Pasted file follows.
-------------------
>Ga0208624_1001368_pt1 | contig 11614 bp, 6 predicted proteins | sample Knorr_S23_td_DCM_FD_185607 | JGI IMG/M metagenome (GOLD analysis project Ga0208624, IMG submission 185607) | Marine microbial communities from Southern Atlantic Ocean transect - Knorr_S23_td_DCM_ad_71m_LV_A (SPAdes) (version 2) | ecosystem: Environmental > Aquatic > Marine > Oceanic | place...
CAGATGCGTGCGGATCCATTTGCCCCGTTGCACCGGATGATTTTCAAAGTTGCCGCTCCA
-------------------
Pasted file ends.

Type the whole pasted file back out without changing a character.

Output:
>Ga0208624_1001368_pt1 | contig 11614 bp, 6 predicted proteins | sample Knorr_S23_td_DCM_FD_185607 | JGI IMG/M metagenome (GOLD analysis project Ga0208624, IMG submission 185607) | Marine microbial communities from Southern Atlantic Ocean transect - Knorr_S23_td_DCM_ad_71m_LV_A (SPAdes) (version 2) | ecosystem: Environmental > Aquatic > Marine > Oceanic | place...
CAGATGCGTGCGGATCCATTTGCCCCGTTGCACCGGATGATTTTCAAAGTTGCCGCTCCA